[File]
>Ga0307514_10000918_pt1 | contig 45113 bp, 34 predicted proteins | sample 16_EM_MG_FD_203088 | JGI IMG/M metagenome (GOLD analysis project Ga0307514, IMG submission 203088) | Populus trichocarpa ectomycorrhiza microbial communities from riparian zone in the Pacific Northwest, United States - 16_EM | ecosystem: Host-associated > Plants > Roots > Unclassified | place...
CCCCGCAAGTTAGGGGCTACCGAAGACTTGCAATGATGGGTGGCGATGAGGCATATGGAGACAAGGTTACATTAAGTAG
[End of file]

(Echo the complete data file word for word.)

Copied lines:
>Ga0307514_10000918_pt1 | contig 45113 bp, 34 predicted proteins | sample 16_EM_MG_FD_203088 | JGI IMG/M metagenome (GOLD analysis project Ga0307514, IMG submission 203088) | Populus trichocarpa ectomycorrhiza microbial communities from riparian zone in the Pacific Northwest, United States - 16_EM | ecosystem: Host-associated > Plants > Roots > Unclassified | place...
CCCCGCAAGTTAGGGGCTACCGAAGACTTGCAATGATGGGTGGCGATGAGGCATATGGAGACAAGGTTACATTAAGTAG